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Published July 26, 2010

If you live in Brooklyn and love games as much as we do, you may have heard about Game Play, a two-week festival devoted to video game performance art. Unfortunately, the festivities concluded this past weekend, but I was able to attend two of the shows before the end of their runs. Its “Off Off Broadway” roots definitely showed a bit, but it was nice to see some local enthusiasm for our industry in the heart of Hipsterville.

The shows at the Brick Theater included “Kewl-Aid Man in Second Life,” a guided tour of the virtual world starring the famous pitcher monster; “A Short Lecture of a Different Time,”a history lesson told through 8-bit graphics; and “Theater of the Arcade,” which took several simple game narratives and adapted them for the stage. I attended “Grand Theft Ovid” and “Modal Kombat,” both of which I’ll discuss after the jump. The $15 ticket price is a bit steep for amateur theater, but I think the show could develop into something special in a few years time. Be sure to at least keep your eyes peeled next year if you’re a fellow Brooklynite.

Grand Theft Ovid

This student project was a live machinima featuring graphics from World of Warcraft, Grand Theft Auto IV and even Guitar Hero III. Director Eddie Kim and his fellow students acted out pre-recorded dialogue with in-game characters, telling stories from Metamorphoses with a heavy dose of humor. Because these kids were manipulating characters in real-time, the results were much less polished than say, “Red vs. Blue,” but I appreciated seeing so many different game genres pulled together to tell cohesive stories. For instance, in the story of “Daedalus and Icarus,” the latter’s wings were constructed of guard towers in Warcraft 3 and his flight (and fall) were captured in a GTA IV parachute drop. Another highlight was “Apollo and Daphne,” in which the kids invited fellow World of Warcraft players to participate in the live play. The results were about as hilarious as you’d expect.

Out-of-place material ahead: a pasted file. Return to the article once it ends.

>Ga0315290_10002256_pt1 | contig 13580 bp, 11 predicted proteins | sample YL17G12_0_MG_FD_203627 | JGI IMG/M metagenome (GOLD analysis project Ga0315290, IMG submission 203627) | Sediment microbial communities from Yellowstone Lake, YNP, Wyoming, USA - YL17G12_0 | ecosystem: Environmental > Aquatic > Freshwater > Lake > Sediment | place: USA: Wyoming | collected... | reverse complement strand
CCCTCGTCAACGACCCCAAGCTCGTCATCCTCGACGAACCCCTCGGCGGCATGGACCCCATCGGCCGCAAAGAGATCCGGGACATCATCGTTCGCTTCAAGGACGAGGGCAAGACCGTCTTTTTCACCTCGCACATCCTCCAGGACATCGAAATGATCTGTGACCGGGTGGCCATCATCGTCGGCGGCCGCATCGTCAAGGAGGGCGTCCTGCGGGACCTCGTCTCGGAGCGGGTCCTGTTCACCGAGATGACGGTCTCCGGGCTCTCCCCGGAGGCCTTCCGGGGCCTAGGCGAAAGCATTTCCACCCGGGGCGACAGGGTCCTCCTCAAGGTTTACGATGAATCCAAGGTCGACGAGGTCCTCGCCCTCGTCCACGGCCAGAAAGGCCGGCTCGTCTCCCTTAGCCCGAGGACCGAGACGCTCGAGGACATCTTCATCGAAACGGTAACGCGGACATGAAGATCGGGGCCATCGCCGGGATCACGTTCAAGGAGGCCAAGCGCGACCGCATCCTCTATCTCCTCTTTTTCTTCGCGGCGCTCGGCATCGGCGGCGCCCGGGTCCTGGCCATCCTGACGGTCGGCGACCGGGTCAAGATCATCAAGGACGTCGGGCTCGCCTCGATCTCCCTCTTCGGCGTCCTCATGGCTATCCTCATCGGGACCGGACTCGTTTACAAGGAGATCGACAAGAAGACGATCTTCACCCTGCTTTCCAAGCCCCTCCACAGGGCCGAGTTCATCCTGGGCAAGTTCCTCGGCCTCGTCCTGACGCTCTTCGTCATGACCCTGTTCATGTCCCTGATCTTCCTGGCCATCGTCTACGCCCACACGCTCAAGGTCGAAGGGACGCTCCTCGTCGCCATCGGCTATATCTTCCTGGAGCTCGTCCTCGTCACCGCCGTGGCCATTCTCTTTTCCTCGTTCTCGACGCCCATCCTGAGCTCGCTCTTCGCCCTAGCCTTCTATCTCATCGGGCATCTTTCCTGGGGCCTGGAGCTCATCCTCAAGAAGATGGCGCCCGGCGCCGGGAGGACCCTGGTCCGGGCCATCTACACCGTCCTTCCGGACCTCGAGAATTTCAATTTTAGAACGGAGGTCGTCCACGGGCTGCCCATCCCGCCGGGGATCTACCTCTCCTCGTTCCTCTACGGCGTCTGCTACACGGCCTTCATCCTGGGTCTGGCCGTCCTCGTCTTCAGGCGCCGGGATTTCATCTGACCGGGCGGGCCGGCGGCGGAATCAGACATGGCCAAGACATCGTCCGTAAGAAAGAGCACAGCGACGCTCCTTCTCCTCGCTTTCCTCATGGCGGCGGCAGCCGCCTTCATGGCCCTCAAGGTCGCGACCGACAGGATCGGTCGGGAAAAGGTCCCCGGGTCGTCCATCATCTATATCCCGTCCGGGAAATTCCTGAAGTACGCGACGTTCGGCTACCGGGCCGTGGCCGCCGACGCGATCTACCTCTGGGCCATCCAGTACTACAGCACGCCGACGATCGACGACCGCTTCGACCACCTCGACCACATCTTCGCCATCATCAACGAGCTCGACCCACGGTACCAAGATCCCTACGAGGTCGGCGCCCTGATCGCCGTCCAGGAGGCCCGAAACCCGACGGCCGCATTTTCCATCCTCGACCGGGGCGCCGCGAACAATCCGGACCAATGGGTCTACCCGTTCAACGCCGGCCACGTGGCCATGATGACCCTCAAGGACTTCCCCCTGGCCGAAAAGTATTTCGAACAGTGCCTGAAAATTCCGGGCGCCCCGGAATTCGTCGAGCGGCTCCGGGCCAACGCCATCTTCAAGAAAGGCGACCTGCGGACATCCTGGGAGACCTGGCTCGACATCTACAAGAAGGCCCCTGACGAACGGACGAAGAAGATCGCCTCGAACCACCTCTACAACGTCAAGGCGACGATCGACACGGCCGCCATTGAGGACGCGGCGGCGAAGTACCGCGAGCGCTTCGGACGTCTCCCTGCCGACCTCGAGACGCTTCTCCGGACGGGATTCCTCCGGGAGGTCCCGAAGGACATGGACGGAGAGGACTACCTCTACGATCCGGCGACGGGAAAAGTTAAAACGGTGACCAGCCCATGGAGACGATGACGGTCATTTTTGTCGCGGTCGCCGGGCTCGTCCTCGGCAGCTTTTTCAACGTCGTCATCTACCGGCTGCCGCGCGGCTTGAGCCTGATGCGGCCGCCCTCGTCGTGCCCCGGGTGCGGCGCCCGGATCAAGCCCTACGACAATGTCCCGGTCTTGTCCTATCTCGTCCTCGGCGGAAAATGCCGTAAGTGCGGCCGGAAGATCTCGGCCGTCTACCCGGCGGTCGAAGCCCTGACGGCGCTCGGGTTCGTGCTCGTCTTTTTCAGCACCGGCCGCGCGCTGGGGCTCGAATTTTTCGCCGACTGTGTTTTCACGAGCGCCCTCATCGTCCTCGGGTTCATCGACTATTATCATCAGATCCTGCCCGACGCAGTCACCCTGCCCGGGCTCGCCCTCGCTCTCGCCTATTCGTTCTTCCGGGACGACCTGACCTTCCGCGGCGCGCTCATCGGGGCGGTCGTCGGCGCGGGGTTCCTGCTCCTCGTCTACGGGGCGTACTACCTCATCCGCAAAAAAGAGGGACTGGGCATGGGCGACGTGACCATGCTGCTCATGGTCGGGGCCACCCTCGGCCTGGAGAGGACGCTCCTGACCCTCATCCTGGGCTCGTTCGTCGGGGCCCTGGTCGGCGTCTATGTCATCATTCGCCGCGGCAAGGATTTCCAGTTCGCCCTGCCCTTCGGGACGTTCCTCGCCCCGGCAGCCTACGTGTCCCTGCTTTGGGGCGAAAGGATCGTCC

Modal Kombat

Again, this show was a little rough, but the clever concepts made up for the shortcomings in the execution. In “Modal Kombat,” David Hindman and Evan Drummond turned their acoustic guitars into video game controllers. The games were modded to respond to certain pitches (as far as I can tell) with a supplementary foot pedal in some instances. In Pong, upward and downward slides moved the paddles accordingly, while in Mortal Kombat, the two used both staccato and sustained notes to create a violent “ballet.” At its best, the examples on hand showed how visuals, music and interactivity could be combined for a sensory experience akin to a poor man’s Rez. Attendance was a bit too sparse to get much audience participation, but I’d love to see these guys and others continue to improve upon the ideas.

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